ENG 120 Sec. 02
March 15, 2002
Cloning, and Stem Cell Research
Technology has advanced a great deal within the past few years. We have learned so much information about animal's genes and what can be done with them. However, with this new information brings new questions and arguments. So far, scientists have successfully cloned a sheep, a monkey, a bull, and are working on an endangered breed of ox, of course cloning animals and conducting research on those animals does not concern many people. When people begin discussing cloning and stem cell research heads turn because it is such a controversial issue. Is it morally right to destroy a life so that maybe someday others could live? According to an article in People Weekly the theory is that embryonic stem cells could replace any damaged or diseased tissue, curing diseases like Alzheimer's, Parkinson's, and diabetes. Sounds like a winning plan to the uneducated hear. The problem that arises with this theory is that scientists must destroy human embryos to make the cells. Michael West, the chief executive of Advanced Cell Technology a Worcester, Massachusetts based company where a majority of their cells come from embryos left over from In Vitro Fertilization. In Vitro Fertilization, is a process where the sperm from a male and an egg from a female are fertilized outside of the human body in a laboratory. When scientists perform this procedure generally the scientists will extract more than one embryo from the female to ensure that at least one will be fertilized. The rest of the cells are then extra and are not needed. West and other scientists at Advanced Cell Technology have proposed producing stem cells from cloned embryos. This may lead to treatments in which damaged tissue is replaced with what are essentially the patient's own cells. West also explains that unlike other types of cells, embryonic stem cells can probably reproduce forever. "These cells will grow for researchers until the last researcher on the Earth," ads West (Herper). When asked in a CNN.com chat room, "When do scientists consider an embryo a life?" Dr. Jeffrey Kahn the Director of the Center for Bioethics at the University of Minnesota responded with this. "It depends on the scientist, but you would get views ranging from "at conception" to "at birth." Many people consider the stage of embryos we are talking about to be "pre-embryos" since they are so early in their development." Some scientists believe that there are many advantages in allowing human cloning to proceed. Dr. Richard Seed, an advocate for human cloning suggests that some day it may be possible to reverse the aging process from what could be learned through cloning. Scientists also believe that they might be able to help heart attack victims by cloning the person's healthy heart cells and injecting them into the areas of their heart that were damaged from the heart attack. Through cloning, infertile couples could also be able to have children. It is a fact that the average person carries eight defective genes in them. These genes cause people to become sick when they would otherwise be healthy, through human cloning technology it may be possible to guarantee that the average person may no longer suffer from our defective genes. Scientists hope that one-day we may also be able to clone livers and kidneys for transplant patience. One of the first benefits expected from cloning technology is scientists should be able to clone bone marrow for children and adults who suffer from leukemia. Cancer may no longer be a problem if scientist learn how to switch cells on and off through cloning. Cloning could even benefit the fashion world, by providing an alternative to silicone breast implants as well as other cosmetic procedures that may cause immune diseases. Cloning would allow doctors to manufacture bone, fat, connective tissue, or cartilage that is an exact match of the...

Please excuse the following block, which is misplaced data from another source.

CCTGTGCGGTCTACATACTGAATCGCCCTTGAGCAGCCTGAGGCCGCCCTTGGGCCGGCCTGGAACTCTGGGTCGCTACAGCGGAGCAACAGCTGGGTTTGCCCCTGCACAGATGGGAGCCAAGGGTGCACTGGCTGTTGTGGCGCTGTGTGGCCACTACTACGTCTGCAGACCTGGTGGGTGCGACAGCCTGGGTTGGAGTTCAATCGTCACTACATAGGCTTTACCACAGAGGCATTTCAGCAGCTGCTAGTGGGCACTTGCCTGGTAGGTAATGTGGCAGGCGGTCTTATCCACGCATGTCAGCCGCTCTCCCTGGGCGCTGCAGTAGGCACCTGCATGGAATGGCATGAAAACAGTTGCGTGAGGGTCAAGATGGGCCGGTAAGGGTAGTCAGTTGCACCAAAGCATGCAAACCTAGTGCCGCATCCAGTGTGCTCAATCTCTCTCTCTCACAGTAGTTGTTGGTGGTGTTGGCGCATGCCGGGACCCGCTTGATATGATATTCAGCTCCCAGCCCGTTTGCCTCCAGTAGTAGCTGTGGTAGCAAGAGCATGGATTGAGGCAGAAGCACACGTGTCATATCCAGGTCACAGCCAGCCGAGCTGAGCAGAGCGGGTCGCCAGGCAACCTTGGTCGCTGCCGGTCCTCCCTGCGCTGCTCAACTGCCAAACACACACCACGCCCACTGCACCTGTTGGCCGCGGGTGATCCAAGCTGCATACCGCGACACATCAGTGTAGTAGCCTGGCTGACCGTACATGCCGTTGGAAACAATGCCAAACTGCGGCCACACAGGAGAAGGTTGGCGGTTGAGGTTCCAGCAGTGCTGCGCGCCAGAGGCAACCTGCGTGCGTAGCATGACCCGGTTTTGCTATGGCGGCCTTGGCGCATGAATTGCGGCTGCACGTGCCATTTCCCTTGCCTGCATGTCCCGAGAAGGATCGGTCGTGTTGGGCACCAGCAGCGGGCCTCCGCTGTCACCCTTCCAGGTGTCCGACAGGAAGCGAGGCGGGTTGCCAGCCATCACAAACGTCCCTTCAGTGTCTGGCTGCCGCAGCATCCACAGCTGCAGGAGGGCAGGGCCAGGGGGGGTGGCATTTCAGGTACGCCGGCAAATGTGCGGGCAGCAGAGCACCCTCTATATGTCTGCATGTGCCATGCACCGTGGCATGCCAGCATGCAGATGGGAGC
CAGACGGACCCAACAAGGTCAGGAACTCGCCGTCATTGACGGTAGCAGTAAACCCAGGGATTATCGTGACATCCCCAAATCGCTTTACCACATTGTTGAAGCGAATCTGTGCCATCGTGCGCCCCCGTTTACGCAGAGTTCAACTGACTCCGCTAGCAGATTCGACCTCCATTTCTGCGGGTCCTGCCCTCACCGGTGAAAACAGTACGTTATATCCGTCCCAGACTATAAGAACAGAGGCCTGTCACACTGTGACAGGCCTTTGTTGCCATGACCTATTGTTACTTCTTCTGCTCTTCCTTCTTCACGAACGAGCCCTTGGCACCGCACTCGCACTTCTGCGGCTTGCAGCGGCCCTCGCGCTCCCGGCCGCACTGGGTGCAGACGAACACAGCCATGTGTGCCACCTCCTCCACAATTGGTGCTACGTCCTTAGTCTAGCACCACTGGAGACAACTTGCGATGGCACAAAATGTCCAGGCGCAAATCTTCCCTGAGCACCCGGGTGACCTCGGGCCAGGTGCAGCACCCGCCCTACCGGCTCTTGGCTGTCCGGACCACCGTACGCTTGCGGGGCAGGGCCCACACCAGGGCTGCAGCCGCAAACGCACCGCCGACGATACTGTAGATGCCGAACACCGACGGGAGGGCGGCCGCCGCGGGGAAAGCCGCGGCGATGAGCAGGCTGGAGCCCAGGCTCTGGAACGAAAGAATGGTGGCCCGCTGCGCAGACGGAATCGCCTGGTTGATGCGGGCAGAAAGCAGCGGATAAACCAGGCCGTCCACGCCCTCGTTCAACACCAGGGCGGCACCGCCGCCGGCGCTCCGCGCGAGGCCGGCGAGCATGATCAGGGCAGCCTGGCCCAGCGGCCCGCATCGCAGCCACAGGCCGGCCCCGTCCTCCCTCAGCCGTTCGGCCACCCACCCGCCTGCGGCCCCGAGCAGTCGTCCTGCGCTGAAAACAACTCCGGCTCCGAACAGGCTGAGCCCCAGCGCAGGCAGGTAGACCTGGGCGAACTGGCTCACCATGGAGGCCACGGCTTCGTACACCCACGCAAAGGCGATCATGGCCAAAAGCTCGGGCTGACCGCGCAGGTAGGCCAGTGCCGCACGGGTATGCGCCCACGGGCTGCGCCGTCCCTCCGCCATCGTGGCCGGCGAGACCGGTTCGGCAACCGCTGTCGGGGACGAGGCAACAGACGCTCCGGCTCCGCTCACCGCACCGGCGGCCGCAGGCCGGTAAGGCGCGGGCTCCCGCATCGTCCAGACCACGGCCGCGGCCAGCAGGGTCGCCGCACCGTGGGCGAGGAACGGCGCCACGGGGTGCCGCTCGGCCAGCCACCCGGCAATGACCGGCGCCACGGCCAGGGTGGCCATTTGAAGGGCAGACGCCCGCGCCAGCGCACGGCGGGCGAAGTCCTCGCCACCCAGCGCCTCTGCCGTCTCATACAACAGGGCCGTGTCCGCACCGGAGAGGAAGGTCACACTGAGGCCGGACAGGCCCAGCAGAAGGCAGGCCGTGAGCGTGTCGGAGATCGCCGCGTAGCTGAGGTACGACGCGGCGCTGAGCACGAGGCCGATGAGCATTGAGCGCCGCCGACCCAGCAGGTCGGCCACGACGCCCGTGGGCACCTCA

Cited: Goldstein, Andrew. "We Must Proceed With Great Care." Time. 158.7 (2001) 14+
Of Miracles and Morality: Stem Cells and Cloning. 17 Sep. 2001. 11 Mar. 2002.
Kahn, Dr. Jeff. Online chat "Debate over ethics of stem cell research."10 Aug. 2001.
CNN.com 6 Mar. 2002.
Kass, Leon R
Orecklin, Michele. "Leon Kass: The Ethics Cop." Time. 158.7 (2001) 23.
20 Aug, 2001: 101+.
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